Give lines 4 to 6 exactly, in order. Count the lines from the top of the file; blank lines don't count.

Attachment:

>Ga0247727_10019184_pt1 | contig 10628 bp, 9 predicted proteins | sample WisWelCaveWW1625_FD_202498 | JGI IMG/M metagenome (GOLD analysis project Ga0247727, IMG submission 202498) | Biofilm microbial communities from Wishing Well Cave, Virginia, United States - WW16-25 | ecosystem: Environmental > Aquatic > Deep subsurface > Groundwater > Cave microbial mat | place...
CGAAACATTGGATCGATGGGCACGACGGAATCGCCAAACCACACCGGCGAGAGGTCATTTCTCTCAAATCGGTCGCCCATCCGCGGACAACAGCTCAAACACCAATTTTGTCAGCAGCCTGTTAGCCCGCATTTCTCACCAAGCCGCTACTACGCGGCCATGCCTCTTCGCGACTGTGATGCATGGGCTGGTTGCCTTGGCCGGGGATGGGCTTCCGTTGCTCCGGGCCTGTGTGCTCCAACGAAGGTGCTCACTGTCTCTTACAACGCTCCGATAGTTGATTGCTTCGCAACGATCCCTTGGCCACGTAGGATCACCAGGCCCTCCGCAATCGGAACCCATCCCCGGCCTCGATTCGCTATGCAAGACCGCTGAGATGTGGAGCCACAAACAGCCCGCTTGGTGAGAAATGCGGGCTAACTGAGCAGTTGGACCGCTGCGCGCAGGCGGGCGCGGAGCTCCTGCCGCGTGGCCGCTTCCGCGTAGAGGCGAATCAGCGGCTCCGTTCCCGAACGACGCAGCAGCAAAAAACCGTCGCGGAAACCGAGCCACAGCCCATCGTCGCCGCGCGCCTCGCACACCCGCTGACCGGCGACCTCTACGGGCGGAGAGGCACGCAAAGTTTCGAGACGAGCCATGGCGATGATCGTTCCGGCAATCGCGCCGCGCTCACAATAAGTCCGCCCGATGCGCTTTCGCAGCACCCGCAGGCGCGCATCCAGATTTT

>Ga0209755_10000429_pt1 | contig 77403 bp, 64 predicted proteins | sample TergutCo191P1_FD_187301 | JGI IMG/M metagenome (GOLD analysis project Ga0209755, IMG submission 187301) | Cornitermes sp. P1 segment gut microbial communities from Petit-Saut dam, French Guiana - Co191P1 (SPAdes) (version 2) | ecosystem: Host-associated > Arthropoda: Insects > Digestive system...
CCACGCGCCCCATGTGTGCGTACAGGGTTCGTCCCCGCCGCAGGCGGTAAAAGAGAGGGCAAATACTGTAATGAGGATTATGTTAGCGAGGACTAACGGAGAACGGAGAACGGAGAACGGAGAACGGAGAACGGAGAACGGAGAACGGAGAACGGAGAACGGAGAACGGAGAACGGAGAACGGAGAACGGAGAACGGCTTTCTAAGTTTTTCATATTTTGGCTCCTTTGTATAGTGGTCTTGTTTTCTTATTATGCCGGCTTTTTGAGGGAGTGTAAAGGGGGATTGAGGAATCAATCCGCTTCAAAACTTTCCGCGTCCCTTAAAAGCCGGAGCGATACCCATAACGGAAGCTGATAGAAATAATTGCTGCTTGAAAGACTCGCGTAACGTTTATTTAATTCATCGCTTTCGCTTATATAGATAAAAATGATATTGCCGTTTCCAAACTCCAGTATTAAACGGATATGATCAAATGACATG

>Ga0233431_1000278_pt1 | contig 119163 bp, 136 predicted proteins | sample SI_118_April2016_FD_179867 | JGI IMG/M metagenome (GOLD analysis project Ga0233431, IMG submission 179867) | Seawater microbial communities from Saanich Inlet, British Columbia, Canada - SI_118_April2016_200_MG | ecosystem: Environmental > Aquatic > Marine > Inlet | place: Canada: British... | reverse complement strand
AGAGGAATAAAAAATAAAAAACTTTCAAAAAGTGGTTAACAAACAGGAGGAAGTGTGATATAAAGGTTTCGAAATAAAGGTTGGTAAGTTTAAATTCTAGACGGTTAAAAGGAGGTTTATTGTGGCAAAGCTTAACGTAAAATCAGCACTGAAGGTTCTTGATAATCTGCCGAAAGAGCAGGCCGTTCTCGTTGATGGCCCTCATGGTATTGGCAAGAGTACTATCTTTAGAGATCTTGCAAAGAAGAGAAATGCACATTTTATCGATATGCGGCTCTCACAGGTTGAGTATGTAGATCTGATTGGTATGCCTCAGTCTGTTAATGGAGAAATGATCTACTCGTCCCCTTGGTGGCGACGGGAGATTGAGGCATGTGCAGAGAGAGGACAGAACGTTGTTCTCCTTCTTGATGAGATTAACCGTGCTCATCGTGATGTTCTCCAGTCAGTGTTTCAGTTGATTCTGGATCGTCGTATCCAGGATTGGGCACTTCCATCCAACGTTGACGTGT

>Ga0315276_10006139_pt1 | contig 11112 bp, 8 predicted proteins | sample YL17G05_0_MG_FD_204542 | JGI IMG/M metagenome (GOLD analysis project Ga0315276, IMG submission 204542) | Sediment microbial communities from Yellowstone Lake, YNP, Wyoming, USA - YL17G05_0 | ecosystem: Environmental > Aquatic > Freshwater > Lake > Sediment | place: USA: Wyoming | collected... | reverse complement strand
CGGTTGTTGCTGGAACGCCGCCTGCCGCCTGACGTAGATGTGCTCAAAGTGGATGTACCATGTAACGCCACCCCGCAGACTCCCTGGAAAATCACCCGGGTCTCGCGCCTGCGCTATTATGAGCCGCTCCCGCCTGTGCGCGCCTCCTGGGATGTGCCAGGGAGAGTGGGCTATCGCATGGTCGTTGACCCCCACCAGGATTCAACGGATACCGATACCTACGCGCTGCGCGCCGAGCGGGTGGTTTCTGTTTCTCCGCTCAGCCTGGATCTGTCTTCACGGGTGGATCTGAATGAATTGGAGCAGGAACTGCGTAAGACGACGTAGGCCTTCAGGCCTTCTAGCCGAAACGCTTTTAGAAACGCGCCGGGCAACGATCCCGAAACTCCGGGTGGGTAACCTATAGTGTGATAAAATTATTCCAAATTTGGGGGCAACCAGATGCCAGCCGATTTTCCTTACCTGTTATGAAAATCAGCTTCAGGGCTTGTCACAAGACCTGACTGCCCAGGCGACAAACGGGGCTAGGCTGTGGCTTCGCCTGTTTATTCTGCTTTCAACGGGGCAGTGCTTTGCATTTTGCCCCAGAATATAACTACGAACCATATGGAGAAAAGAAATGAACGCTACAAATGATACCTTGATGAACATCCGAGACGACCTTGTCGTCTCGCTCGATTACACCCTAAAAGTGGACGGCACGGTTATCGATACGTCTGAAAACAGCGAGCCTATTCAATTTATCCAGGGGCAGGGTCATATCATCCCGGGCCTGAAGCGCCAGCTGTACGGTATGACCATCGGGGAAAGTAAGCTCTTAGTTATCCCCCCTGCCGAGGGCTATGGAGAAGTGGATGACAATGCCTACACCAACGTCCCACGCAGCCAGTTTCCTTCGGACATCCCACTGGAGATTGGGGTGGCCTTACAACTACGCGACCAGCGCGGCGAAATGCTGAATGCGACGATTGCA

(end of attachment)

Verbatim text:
CCACGCGCCCCATGTGTGCGTACAGGGTTCGTCCCCGCCGCAGGCGGTAAAAGAGAGGGCAAATACTGTAATGAGGATTATGTTAGCGAGGACTAACGGAGAACGGAGAACGGAGAACGGAGAACGGAGAACGGAGAACGGAGAACGGAGAACGGAGAACGGAGAACGGAGAACGGAGAACGGAGAACGGAGAACGGCTTTCTAAGTTTTTCATATTTTGGCTCCTTTGTATAGTGGTCTTGTTTTCTTATTATGCCGGCTTTTTGAGGGAGTGTAAAGGGGGATTGAGGAATCAATCCGCTTCAAAACTTTCCGCGTCCCTTAAAAGCCGGAGCGATACCCATAACGGAAGCTGATAGAAATAATTGCTGCTTGAAAGACTCGCGTAACGTTTATTTAATTCATCGCTTTCGCTTATATAGATAAAAATGATATTGCCGTTTCCAAACTCCAGTATTAAACGGATATGATCAAATGACATG

>Ga0233431_1000278_pt1 | contig 119163 bp, 136 predicted proteins | sample SI_118_April2016_FD_179867 | JGI IMG/M metagenome (GOLD analysis project Ga0233431, IMG submission 179867) | Seawater microbial communities from Saanich Inlet, British Columbia, Canada - SI_118_April2016_200_MG | ecosystem: Environmental > Aquatic > Marine > Inlet | place: Canada: British... | reverse complement strand
AGAGGAATAAAAAATAAAAAACTTTCAAAAAGTGGTTAACAAACAGGAGGAAGTGTGATATAAAGGTTTCGAAATAAAGGTTGGTAAGTTTAAATTCTAGACGGTTAAAAGGAGGTTTATTGTGGCAAAGCTTAACGTAAAATCAGCACTGAAGGTTCTTGATAATCTGCCGAAAGAGCAGGCCGTTCTCGTTGATGGCCCTCATGGTATTGGCAAGAGTACTATCTTTAGAGATCTTGCAAAGAAGAGAAATGCACATTTTATCGATATGCGGCTCTCACAGGTTGAGTATGTAGATCTGATTGGTATGCCTCAGTCTGTTAATGGAGAAATGATCTACTCGTCCCCTTGGTGGCGACGGGAGATTGAGGCATGTGCAGAGAGAGGACAGAACGTTGTTCTCCTTCTTGATGAGATTAACCGTGCTCATCGTGATGTTCTCCAGTCAGTGTTTCAGTTGATTCTGGATCGTCGTATCCAGGATTGGGCACTTCCATCCAACGTTGACGTGT